Interview with Cameron Bailey
Cameron Bailey, artistic director of the Toronto International Film Festival, you’re involved in the different activities of the Industry Days, first of all you’re a juror for First Look, Locarno’s works in progress sidebar, focusing on Poland this year.
Jury duty is going well so far - we have to watch six films. It’s a good opportunity to see films that might be coming to us in submission on a later stage. I have been in a lot of juries over the past few years, rarely in one like this where all films come from the same country. It’s actually an interesting opportunity especially from me – we have a very good Polish selection in Toronto which is handled by our CEO, Piers Handling, he travels to Warsaw every year, so I typically don’t get involved in the Polish selection. It’s great to catch up with what’s going on right now.
You also take part in the Match Me! Lunches. What goes on at the tables?
We just chitchat, really! It’s very causual, there is no formal agenda, and it’s really the best way to meet. In festivals like Locarno you get to know people and maybe later there will be something more concrete that you will do together, but right now it’s just human contact.
How important is it to have that human contact at festivals?
You think about it: why do we even have festivals – we can see films now on our computers, we can get them out to audiences at their home, or on their mobile devices – but we have festivals because human beings like to gather together, especially in very beautiful places like Locarno, and there’s something useful that comes out of that, it’s really a matter of trust. You know, so much of this business is based on trust, you have to know each other, see each other, spend time, time over lunch, dinner, drinks, karaoke… Karaoke is very popular at festivals… These things matter, because when you’re trying to make decisions, decisions which are almost always subjective later on, because we’re not dealing with just numbers here, we’re dealing with taste and opinion, you want to understand where someone else’s coming from.
Locarno and Toronto seem to share the same model of being “city festivals” where the whole community gets involved as well.
From what I have seen so far, I like the fact that you can see the Leopard print everywhere, the whole city seems very excited about the Festival. We really take advantage of this as well in Toronto – when you land at the airport the people checking your passport ask you what films you’re going to watch.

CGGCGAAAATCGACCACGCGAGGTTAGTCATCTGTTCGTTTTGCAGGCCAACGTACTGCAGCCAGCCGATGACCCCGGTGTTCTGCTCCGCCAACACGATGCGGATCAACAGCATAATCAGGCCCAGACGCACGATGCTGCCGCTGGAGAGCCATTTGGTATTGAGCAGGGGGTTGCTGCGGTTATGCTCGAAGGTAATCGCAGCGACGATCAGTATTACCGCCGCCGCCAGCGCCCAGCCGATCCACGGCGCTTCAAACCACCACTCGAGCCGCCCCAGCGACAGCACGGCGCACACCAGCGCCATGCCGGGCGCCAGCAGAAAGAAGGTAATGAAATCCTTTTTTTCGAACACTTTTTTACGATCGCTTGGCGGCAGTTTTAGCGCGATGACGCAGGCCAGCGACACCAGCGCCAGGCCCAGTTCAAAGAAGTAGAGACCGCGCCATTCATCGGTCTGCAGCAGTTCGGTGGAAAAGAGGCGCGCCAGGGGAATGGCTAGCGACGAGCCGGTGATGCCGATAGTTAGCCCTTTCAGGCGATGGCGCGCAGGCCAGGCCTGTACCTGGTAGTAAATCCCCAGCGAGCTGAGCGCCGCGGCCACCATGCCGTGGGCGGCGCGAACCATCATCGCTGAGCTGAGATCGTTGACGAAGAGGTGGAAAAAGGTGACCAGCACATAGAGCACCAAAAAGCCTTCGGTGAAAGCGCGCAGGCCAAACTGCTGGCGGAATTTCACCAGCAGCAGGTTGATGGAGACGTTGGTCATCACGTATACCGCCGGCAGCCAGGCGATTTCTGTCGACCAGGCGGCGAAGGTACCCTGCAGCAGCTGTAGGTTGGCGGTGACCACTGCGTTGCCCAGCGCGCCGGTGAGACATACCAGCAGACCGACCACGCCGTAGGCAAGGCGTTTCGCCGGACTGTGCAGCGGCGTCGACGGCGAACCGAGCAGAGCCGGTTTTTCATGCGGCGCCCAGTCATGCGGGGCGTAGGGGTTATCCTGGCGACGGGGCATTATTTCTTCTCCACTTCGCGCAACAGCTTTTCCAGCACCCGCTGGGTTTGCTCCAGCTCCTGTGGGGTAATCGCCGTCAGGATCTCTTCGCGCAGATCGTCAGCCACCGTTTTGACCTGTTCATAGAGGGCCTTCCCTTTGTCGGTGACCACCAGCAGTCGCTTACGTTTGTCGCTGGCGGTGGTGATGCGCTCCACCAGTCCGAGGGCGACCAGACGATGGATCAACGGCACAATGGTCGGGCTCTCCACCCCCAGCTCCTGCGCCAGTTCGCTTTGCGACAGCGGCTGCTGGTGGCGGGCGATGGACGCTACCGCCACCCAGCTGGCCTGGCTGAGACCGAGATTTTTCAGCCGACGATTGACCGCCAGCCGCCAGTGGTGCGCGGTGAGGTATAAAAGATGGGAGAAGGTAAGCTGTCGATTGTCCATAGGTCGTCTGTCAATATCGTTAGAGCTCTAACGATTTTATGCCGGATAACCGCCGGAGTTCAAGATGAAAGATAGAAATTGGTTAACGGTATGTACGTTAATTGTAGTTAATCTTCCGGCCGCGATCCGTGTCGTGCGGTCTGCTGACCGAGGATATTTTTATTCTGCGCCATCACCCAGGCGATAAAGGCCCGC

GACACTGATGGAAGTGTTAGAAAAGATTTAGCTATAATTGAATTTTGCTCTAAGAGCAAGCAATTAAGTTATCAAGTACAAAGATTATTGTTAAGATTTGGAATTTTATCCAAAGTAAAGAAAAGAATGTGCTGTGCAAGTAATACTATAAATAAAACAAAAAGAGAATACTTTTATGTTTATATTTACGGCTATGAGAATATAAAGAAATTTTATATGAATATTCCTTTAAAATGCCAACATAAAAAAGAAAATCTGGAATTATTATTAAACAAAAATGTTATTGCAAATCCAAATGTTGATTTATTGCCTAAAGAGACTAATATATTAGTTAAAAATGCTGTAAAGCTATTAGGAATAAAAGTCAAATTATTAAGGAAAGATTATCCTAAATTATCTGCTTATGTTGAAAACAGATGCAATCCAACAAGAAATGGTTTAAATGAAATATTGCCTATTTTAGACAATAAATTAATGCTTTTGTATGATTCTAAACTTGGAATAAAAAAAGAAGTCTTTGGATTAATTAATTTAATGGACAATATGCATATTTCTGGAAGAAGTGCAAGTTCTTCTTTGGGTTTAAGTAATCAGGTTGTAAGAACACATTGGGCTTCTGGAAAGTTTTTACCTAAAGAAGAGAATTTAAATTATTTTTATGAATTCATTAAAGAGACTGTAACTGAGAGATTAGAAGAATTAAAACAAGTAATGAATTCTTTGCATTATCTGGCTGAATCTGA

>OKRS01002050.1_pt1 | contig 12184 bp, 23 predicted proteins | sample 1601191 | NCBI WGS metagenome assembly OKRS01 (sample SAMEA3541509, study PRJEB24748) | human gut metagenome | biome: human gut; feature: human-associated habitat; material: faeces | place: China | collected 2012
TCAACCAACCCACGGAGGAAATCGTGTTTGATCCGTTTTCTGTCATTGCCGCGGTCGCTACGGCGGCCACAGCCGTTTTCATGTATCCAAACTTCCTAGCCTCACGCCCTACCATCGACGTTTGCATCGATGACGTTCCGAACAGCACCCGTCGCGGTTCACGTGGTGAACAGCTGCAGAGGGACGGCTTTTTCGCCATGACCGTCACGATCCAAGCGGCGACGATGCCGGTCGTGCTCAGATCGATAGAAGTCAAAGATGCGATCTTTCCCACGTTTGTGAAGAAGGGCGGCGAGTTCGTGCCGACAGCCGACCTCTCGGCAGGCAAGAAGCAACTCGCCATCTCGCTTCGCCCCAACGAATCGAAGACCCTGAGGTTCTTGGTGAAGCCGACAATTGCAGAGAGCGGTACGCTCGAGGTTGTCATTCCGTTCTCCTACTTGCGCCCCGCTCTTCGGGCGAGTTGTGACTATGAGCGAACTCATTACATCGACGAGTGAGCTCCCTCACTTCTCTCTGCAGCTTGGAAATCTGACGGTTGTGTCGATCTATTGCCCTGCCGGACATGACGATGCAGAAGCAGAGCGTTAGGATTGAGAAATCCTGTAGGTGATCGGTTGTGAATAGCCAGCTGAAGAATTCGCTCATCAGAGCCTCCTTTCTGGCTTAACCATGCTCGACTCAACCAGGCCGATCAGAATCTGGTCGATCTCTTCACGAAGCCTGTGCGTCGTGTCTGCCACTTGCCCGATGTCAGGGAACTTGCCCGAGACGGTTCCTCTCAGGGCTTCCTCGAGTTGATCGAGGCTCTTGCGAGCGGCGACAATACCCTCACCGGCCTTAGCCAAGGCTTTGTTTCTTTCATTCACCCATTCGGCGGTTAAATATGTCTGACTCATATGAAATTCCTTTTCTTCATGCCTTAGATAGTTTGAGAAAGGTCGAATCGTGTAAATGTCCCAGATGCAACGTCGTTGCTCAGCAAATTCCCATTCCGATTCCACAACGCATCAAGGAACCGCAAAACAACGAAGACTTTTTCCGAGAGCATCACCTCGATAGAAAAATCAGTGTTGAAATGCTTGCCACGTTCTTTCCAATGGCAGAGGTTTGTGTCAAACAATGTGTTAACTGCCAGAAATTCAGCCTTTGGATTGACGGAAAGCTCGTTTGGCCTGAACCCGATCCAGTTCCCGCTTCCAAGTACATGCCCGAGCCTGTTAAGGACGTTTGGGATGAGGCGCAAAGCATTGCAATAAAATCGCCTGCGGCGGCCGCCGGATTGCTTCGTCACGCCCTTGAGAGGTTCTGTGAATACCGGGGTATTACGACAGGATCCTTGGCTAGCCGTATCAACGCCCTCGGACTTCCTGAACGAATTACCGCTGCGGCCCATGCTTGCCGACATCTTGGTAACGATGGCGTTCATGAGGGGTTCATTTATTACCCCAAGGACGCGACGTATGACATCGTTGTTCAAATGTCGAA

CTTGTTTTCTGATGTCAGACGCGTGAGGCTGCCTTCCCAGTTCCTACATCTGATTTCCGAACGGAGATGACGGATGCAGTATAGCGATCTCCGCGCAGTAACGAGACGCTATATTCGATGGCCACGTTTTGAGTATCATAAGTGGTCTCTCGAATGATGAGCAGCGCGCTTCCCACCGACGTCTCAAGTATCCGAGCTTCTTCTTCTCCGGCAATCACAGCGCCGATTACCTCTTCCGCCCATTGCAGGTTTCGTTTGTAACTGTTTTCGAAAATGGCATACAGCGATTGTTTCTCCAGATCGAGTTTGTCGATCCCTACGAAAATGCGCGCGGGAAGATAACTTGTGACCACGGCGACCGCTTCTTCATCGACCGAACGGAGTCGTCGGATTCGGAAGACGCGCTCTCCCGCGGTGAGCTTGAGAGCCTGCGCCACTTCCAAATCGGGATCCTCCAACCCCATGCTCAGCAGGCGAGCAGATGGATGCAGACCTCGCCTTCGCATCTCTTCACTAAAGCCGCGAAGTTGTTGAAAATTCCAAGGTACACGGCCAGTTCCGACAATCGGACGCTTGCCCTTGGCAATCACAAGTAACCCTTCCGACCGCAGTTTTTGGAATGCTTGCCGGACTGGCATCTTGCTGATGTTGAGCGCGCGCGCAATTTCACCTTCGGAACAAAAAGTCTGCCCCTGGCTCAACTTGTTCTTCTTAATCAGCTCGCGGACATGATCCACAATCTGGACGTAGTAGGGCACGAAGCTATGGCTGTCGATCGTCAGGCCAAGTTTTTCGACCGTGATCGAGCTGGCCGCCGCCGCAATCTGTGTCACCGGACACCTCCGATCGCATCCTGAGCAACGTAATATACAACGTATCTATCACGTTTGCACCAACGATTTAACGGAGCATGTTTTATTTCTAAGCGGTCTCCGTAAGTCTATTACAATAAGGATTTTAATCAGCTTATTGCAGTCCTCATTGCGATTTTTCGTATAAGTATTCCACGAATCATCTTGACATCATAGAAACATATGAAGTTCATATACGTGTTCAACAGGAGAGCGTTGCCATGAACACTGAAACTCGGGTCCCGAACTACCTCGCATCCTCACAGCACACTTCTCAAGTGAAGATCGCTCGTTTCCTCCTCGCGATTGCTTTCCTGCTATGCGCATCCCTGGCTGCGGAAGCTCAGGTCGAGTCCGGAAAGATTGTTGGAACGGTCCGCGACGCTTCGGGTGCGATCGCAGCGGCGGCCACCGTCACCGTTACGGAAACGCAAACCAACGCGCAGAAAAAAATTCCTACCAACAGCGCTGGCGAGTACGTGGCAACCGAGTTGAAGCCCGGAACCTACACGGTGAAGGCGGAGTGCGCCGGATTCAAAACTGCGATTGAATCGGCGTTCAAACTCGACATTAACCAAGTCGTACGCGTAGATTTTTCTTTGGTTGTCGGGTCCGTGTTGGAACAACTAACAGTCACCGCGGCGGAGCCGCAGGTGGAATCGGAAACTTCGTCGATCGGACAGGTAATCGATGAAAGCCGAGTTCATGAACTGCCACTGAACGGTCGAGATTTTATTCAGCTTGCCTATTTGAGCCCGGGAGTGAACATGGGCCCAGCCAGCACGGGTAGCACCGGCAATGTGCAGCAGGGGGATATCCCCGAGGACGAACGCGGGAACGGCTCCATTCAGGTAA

You also were a speaker for StepIn, talking about the current state of the film industry. What did you talk about?
Nothing I hope too controversial – I talked a lot about new technologies and the new ways people see movies, through streaming services, and what it does to the film induistry – people either are very optimistic or pessimistic about it – people will stop going to the movies, the industry will change fundamentally or collapse. I am an optimist instead, and I honesty think it’s a good thing. With all of these choices people have more opportunities to see and discover different things they may never have known to like. And that is not going to stop people from going to the movie theaters necessarily.
What are the most important assets a film festival should have?
Some festivals have a very big industry component, but not all need that. Some festivals have a lot of media, but they might not need that. The two main things a festival needs are a connection with its audience, you need to know people are going to be there and they want to see the films you selected, and then I think you need some kind of judgement, discernment, a sense of what you think is important in Cinema, a curation. And I think every festival has its kind of character when it comes to that. But these are the two things that define you – the connection with your audience and the principals behind your curation.
What is the best and the worst thing about being a film festival director?
I love the fact that I can see so many films – be current with what’s going on in Cinema, I love that I can travel as much as I do, because I think the contest where you see films is very important. The worst thing – but which is also sometimes the best – is just the weight, the importance that is given to one person’s taste and judgement. As a festival director there’s a lot of people looking at you after you’ve seen a film, waiting for your response. There’s a lot of responsability on the decision you make about their film, which can affect their career, their business, their life.